“When it comes to spirits, for every dollar a restaurant sells, it doesn’t want it to cost them more than 22 cents,” Klein said, adding, “These are strict product markups that don’t include the vast operating costs that restaurants incur.”
But those prices are based solely on the wholesale cost of the item, without factoring in labor and overhead.
“You have to consider the price of insurance, the cost of a liquor license and the expense of broken glassware,” said Clark Wolf, also a national restaurant consultant who works in Sonoma County and New York City. “Just to wash each glass costs $1.”
Then there’s pasta.
“No doubt, it’s a good profit maker,” said Adam Mali, executive chef at Nick’s Cove in Point Reyes. But it’s tricky, he adds.
While most restaurants sell their pasta dishes for six to 10 times more than cost, chefs have to be careful about their pricing.
“A vegetarian pasta dish is surprisingly expensive to make, especially when we’re using seasonal and local farm fresh vegetables,” he said. “On those we just break even. Diners expect it to be cheap, so we can’t charge too much.”
Risotto is another good profit maker. “I guess you can say most of the carb dishes are,” he said.
When it comes to protein, eggs have the biggest markup. Mali said the profit margin for a scramble is about 80 percent.
Pizza is also a sure bet, Klein said. The large cheese pie that sells for $16 to $20 probably only cost $2.50 in ingredients. And those mixed green salads diners order for $8 to $10 cost the restaurant no more than $1.60.
But, Leary warns, “Just because a product costs less, it does not mean that you as an operator will make money – that is to say, you may end up paying more in terms of labor and energy if you save money on the raw materials. For example, one vegetarian restaurant that I know has a stellar food cost – 18 percent (which is 10 to 12 percent lower than a well-run restaurant). But their labor cost is out of whack. I’d say it’s 10 percent over that of a comparable, non-veggie show.”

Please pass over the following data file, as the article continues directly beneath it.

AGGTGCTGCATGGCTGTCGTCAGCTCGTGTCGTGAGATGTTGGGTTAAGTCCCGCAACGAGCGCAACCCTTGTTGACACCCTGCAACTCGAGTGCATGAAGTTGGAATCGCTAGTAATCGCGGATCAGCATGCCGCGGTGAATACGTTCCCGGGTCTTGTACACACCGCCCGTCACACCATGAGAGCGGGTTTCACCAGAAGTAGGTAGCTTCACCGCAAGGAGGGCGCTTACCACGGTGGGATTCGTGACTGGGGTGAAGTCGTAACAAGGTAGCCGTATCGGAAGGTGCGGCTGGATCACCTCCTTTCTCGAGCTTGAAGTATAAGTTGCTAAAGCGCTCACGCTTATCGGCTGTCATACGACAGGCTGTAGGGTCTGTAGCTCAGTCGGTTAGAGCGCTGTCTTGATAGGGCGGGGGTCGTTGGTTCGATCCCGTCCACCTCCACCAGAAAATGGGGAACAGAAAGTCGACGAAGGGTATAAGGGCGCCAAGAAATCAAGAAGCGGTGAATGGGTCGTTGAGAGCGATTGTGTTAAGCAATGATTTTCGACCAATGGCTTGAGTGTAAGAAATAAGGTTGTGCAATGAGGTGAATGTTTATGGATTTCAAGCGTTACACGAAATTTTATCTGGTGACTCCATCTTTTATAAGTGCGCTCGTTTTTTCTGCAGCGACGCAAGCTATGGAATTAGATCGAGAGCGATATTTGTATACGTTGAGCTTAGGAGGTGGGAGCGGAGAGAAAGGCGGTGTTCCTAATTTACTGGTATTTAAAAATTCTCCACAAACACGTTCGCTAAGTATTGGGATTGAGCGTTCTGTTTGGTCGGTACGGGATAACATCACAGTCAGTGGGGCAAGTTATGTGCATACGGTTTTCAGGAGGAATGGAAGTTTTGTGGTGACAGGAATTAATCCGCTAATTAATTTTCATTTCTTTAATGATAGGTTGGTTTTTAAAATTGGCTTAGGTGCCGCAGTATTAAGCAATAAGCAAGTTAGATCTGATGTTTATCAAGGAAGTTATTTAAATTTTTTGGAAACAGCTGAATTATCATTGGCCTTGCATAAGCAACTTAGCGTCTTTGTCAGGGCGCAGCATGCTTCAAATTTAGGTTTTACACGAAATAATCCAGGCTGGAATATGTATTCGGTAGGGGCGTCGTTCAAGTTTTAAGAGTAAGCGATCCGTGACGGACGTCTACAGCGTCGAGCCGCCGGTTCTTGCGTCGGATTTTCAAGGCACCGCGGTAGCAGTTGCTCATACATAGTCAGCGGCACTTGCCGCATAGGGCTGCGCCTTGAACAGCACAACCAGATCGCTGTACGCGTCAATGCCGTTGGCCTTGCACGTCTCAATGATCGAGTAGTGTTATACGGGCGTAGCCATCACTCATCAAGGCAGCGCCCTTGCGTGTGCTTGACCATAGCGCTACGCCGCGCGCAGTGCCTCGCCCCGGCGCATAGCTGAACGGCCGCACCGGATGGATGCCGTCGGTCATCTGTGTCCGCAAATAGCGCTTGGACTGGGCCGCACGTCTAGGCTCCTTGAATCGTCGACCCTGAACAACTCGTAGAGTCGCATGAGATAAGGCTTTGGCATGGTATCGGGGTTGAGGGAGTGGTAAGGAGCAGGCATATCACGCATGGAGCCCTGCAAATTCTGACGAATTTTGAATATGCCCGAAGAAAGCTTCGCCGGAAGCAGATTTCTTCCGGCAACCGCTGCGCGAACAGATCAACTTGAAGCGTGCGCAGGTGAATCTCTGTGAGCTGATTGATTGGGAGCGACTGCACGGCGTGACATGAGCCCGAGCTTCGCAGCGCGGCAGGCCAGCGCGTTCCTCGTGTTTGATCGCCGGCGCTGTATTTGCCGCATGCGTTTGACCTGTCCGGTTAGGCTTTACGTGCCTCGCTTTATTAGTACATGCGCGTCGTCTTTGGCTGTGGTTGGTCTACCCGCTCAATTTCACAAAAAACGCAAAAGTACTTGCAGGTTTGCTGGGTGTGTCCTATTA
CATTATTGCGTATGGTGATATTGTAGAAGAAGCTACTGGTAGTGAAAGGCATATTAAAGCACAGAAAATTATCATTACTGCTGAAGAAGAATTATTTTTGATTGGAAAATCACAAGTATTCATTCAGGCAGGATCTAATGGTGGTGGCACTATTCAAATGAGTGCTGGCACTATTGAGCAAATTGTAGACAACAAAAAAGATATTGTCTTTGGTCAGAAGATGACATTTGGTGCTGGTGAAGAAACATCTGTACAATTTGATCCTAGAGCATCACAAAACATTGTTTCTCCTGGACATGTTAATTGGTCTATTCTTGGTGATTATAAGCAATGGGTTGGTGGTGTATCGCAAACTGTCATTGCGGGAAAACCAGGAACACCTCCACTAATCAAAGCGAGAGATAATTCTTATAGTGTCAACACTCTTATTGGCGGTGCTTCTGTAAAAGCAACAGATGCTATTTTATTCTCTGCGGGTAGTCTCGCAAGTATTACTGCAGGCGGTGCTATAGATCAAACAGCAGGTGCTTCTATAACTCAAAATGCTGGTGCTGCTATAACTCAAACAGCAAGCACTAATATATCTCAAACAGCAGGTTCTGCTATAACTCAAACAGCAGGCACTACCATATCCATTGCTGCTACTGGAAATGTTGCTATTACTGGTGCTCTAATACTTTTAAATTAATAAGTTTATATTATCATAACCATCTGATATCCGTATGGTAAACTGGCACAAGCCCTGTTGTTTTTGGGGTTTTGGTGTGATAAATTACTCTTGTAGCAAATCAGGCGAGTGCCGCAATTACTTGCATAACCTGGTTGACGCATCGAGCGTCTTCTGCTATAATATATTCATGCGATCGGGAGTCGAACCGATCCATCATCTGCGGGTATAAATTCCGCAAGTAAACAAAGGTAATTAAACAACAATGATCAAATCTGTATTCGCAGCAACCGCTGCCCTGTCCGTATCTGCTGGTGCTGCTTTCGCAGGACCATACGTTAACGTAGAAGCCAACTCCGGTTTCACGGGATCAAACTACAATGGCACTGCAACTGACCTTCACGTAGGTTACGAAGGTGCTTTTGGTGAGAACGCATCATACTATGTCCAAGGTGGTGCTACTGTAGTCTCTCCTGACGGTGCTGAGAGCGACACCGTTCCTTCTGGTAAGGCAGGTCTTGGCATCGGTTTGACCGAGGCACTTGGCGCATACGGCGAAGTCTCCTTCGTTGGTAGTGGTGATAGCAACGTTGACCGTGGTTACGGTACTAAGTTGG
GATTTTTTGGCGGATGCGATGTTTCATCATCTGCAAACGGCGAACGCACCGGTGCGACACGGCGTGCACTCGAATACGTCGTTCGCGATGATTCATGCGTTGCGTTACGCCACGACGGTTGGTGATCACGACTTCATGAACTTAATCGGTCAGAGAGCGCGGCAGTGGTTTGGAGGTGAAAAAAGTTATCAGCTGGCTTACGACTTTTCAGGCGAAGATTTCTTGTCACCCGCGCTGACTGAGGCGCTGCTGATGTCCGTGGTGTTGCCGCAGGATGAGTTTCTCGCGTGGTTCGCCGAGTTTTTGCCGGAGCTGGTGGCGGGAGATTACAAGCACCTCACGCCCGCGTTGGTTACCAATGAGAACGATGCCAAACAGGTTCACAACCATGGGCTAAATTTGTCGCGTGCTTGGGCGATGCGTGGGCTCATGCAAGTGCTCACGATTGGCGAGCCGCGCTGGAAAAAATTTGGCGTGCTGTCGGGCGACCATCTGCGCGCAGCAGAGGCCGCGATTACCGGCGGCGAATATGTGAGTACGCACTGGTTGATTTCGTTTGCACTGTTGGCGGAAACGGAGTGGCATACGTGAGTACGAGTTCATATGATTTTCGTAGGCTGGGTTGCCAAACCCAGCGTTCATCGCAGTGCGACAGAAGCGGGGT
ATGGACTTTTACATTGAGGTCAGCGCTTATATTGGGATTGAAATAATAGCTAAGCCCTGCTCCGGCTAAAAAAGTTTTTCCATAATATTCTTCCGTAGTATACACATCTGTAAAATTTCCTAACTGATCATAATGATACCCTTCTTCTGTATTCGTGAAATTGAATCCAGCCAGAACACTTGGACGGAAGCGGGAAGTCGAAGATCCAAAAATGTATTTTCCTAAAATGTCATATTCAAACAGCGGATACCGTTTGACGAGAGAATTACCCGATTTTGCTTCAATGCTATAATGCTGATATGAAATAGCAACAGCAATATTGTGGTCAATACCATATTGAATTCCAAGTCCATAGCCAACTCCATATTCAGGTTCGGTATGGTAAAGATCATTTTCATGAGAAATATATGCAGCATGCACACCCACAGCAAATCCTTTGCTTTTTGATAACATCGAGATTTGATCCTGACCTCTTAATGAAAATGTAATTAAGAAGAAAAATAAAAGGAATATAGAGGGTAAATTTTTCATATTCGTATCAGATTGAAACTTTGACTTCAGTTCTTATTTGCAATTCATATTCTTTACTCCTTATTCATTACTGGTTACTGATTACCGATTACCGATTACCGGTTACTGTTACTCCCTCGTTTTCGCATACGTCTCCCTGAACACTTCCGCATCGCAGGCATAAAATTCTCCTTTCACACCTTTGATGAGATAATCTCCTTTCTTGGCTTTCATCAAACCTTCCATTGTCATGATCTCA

Then there are the items that restaurants practically have to give away to get diners in the door.
“That big rib-eye steak is a loss leader,” said Chad Newton, culinary director for Klein’s FK Restaurants and Hospitality, a national foodservice group. “You have to put it on the menu. But you can’t charge the $40 at which you should price it.”
Because seafood and beef prices have soared, most restaurant owners are sucking up the price.
“In my opinion, most restaurant operators are too busy to continuously recalibrate their menus in accord with the shifting, rising costs of goods,” Leary said. “You have to hope that you will be busier, and do more volume, down the road, so that while your ratios may be crappy, you will make the same amount of money as you used to.”
But restaurants’ losses could be the consumer’s gain.
During the week at Nick’s Cove from 3 to 7 p.m. the restaurant sells oysters for $1 a piece. Mali said he’s losing nearly 50 cents on the half shell. But the seafood restaurant hopes to draw crowds with those kinds of specials.
“It’s a loss for us, but hopefully it gets customers in the door, drinking and staying for dinner,” he said.
Markups to cost
Wine by the glass: Up to 5 times
Mixed green salad: Up to 8 times
Fountain soda: 20 times
Eggs: 5 times
Pizza: Up to 8 times
Some pastas: 6 to 10 times
Steak: Restaurants break even or lose
Seafood: Break even or lose
Quoted Article Source Link: Yahoo